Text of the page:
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How Inflation Hits Social Security Benefits

Inflation protection offered by Social Security’s cost-of-living raise is undermined by healthcare costs and taxes on benefits.

In most years since 1975, Social Security beneficiaries receive a cost-of-living adjustment (COLA) to their payments. The COLA is based on the percentage increase in the Consumer Price Index for urban wage earners and clerical workers, according to Social Security.

Earlier this month, the U.S. Social Security Administration said that it will boost the COLA in 2022 by 5.9% — the most in nearly four decades, as rising inflation puts a big dent in the purchasing power of those on fixed incomes.

The reason for the relatively big increase? Soaring inflation this year — the CPI rose 5.3% over the year ending August 2021 — has deeply eroded the buying power of Social Security benefits, according to a study by the Senior Citizens League.

The purpose of the COLA is to ensure that the purchasing power of Social Security and Supplemental Security Income benefits is not eroded by inflation. And the recent spurt in inflation is an important reminder that keeping pace with the cost of living is one very valuable feature of Social Security, according to a recent report from the Center for Retirement Research at Boston College.

However, some of the inflation protection offered by Social Security’s COLA could be undermined by two factors, according to the Center for Retirement Research report:

  • Medicare Part B premiums – deducted from Social Security benefits up front – tend to grow faster than the COLA; and
  • a growing portion of benefits is subject to income tax.

These factors, according to the Center for Retirement Research, reduce the net benefit that retirees get to cover shelter, food, and clothing.

What to make of this?

First, the problem is likely to get worse before it gets better. But there are solutions.

The dual effect of rising healthcare costs in the form of Medicare Part B premiums and Social Security income taxation thresholds that are not indexed will continue this net decrease if changes are not implemented, said Martha Shedden, co-founder of the National Association of Registered Social Security Analysts.

According to Shedden, the two are different problems with possible varied solutions.

First, Medicare Part B premiums will always be a retirement cost, whether the payments are deducted from Social Security benefits or paid out of pocket. “The reason this expense has such an impact on retirees’ income is due to the rise of healthcare costs for seniors that are not appropriately accounted for when calculating COLAs for retirees,” she said.

Indeed, healthcare inflation historically outpaces the rate of general inflation.

A solution, she said, would be to have retiree-specific healthcare (Medicare) costs indexed to the Social Security COLAs. At present Part B premiums are indexed to inflation but not to wages.

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And second, the taxation of Social Security benefits has slowly been affecting more and more retirees over the years since the combined income threshold amounts have never been indexed to inflation since they were implemented in 1983 and 1994, said Shedden.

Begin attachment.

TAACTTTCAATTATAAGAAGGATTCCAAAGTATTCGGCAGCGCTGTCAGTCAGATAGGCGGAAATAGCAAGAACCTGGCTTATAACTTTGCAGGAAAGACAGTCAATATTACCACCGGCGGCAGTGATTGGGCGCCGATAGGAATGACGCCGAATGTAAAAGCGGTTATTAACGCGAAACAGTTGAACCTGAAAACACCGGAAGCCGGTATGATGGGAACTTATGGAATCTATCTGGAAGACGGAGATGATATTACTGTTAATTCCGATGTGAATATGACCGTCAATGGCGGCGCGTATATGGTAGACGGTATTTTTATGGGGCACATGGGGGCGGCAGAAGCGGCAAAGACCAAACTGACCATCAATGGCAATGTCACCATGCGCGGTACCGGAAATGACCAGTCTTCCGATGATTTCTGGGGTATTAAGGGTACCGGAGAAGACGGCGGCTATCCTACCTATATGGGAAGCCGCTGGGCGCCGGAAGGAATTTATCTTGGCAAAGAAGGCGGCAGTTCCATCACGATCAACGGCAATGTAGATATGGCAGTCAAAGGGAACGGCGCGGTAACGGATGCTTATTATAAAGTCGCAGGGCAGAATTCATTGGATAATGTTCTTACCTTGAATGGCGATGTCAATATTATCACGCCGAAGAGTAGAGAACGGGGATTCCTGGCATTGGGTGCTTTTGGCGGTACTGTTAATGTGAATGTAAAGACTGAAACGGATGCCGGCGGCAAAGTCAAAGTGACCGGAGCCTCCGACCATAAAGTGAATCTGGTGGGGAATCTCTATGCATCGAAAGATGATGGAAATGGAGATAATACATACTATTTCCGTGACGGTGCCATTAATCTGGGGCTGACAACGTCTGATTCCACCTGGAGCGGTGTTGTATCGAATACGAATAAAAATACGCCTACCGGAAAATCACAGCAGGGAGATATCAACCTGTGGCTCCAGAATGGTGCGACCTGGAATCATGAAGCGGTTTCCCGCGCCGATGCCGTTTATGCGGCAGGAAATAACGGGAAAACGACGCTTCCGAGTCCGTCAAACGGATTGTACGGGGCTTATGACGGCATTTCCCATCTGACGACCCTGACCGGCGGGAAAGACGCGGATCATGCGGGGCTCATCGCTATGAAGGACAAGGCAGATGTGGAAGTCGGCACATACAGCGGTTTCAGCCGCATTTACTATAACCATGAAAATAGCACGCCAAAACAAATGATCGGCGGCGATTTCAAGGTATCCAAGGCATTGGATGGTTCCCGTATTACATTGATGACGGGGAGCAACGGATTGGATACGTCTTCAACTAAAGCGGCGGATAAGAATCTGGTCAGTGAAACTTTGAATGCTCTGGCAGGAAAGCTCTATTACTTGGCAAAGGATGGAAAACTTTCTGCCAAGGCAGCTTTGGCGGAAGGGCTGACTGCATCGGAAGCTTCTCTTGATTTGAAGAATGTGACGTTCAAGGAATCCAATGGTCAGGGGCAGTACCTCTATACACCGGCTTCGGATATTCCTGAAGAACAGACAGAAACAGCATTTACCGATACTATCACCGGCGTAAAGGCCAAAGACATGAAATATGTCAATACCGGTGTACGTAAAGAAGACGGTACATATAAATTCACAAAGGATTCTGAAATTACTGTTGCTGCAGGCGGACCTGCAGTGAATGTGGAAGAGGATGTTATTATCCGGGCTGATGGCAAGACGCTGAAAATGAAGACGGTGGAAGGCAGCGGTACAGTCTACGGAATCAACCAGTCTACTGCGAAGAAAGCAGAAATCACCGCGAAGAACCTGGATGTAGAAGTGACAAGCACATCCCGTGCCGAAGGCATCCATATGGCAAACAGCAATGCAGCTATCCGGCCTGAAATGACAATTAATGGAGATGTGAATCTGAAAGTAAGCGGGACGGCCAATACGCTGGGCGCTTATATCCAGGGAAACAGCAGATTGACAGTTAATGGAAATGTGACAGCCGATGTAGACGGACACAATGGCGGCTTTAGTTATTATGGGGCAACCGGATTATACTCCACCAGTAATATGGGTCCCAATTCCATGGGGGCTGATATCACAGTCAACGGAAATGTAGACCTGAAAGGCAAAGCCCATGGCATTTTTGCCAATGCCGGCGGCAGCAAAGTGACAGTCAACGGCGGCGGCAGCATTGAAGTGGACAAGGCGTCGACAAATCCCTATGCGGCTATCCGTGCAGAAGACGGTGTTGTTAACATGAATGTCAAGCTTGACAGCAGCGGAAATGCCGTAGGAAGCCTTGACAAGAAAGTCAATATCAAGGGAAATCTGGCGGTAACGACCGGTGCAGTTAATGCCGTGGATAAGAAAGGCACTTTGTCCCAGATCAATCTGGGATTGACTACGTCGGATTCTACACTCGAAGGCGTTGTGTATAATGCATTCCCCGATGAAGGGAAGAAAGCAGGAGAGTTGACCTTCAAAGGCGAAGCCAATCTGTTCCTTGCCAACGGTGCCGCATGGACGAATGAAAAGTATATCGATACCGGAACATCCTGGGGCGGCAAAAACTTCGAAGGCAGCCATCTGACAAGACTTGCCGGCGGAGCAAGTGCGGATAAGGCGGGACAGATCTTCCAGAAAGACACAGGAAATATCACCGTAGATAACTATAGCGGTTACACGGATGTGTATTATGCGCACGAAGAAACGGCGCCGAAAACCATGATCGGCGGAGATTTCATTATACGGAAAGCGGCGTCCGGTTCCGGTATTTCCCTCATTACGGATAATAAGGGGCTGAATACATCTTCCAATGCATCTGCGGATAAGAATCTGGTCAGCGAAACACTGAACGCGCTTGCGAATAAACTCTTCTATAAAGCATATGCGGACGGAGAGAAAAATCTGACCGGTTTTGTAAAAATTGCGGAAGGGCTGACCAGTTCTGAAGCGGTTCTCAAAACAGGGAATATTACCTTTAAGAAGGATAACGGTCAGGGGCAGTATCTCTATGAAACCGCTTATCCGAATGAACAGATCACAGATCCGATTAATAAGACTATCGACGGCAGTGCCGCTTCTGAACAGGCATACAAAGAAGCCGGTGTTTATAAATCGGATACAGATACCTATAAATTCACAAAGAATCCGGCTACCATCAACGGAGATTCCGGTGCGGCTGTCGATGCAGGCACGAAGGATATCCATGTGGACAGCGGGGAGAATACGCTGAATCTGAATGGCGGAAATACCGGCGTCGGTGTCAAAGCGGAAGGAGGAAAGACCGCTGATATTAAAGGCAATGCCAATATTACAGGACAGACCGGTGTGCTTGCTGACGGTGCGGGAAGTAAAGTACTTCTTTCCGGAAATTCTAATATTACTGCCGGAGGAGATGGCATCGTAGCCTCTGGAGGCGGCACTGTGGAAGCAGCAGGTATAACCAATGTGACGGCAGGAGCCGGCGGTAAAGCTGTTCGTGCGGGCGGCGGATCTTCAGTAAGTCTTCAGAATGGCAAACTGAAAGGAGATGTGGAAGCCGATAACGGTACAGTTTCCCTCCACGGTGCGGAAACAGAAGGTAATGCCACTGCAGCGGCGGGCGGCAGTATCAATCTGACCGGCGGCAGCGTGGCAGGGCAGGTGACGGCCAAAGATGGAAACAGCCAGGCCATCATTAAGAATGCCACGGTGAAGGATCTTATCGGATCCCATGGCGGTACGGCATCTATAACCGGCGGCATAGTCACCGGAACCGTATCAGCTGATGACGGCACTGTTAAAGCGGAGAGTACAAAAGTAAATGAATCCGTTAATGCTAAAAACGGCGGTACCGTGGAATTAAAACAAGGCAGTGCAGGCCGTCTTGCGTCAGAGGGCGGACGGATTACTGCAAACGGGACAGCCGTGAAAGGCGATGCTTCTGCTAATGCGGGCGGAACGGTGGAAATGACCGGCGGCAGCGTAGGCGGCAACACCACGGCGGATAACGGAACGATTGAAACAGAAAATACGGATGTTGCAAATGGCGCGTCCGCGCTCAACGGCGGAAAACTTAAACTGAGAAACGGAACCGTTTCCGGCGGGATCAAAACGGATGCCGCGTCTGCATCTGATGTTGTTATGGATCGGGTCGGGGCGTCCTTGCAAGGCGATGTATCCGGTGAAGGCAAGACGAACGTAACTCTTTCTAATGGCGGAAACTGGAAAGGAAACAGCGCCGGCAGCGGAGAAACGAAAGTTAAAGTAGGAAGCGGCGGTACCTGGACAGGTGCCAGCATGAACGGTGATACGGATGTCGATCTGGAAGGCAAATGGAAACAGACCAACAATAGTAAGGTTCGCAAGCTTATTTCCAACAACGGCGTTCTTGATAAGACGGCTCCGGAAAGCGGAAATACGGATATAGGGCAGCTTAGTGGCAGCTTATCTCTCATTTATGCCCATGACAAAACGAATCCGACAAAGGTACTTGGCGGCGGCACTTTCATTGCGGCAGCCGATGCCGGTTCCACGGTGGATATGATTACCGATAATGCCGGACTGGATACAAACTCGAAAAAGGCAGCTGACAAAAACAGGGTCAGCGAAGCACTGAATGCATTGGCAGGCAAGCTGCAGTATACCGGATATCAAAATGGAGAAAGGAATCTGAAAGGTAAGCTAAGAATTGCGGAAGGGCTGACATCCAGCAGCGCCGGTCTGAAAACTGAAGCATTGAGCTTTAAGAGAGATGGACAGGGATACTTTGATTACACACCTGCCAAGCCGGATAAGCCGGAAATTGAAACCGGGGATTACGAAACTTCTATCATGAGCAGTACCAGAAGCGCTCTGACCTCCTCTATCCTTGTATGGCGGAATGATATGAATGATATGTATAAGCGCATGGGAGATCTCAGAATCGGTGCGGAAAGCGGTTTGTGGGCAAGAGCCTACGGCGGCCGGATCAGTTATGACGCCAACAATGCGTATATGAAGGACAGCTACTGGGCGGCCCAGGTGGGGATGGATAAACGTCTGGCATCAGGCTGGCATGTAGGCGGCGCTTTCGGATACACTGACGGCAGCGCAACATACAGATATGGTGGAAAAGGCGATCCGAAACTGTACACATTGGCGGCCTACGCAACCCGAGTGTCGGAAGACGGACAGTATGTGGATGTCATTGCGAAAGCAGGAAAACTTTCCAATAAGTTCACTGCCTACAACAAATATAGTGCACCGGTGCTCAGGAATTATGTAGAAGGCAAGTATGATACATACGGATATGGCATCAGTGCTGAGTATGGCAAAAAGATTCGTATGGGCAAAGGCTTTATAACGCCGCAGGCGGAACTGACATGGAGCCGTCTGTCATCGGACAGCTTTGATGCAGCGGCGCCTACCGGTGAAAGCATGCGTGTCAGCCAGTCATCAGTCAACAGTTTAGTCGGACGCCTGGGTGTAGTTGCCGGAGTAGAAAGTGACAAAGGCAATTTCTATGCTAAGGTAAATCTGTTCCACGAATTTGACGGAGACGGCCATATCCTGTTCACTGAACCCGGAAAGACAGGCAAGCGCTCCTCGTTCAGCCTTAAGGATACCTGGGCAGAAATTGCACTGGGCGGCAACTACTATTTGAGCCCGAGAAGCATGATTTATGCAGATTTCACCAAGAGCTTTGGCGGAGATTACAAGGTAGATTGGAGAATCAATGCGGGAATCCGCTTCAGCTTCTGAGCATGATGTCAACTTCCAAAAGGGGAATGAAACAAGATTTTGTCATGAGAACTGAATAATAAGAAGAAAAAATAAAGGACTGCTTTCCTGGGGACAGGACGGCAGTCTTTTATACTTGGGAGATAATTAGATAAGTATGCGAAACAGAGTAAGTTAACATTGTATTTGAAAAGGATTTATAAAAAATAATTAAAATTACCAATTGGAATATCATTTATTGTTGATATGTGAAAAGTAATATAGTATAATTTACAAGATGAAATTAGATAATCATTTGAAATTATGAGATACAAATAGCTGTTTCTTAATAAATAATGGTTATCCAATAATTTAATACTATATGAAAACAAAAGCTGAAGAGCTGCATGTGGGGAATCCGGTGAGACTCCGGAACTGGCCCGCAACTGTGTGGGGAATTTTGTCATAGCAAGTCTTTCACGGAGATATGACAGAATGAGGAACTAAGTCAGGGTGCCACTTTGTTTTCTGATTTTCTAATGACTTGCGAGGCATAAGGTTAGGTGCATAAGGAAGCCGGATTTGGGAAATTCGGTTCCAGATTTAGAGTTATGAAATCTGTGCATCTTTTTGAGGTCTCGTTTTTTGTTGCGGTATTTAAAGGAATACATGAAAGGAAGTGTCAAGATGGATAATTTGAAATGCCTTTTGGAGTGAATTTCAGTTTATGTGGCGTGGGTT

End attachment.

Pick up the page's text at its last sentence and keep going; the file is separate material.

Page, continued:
“I don’t know if this was the plan from the beginning, to slowly collect income taxes from a greater number of retirees over the years, but it’s certainly been the result of no indexing,” she said. “And without a major change in the law to index the Social Security taxation thresholds, the number of people who have up to 50% or 85% of their Social Security income taxed will continue to increase,” said Shedden.

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This is how those Social Security taxes work:

If you file a federal tax return as an "individual" and your combined income (adjusted gross income plus nontaxable interest plus one-half of your Social Security benefits) 

  • is between $25,000 and $34,000, you may have to pay income tax on up to 50% of your benefits. 
  • If it's more than $34,000, up to 85% of your benefits may be taxable.

If you file a joint return, and you and your spouse have a combined income that 

  • is between $32,000 and $44,000, you may have to pay income tax on up to 50% of your benefits.
  • If it is more than $44,000, up to 85% of your benefits may be taxable.

There are, however, certain financial planning strategies that retirees can use to help manage, and perhaps reduce, the amount of their Social Security that is taxed, said Shedden.

This involves a detailed analysis of the retirees’ other finances, such as which are held in retirement funds subject to required minimum distributions (RMDs) and which are not. RMDs, said Shedden, “are 100% taxable, but Social Security income is given a tax preference in the way that it is calculated.”

It also involves examining what funds are available to use to cover any income gap if they decide to delay claiming Social Security, said Shedden.

“Those in the ‘mass affluent’ demographic — neither very low or high income in retirement — may be able to reduce the taxation of their Social Security and general income by withdrawing from funds in a tax-efficient sequence,” said Shedden.

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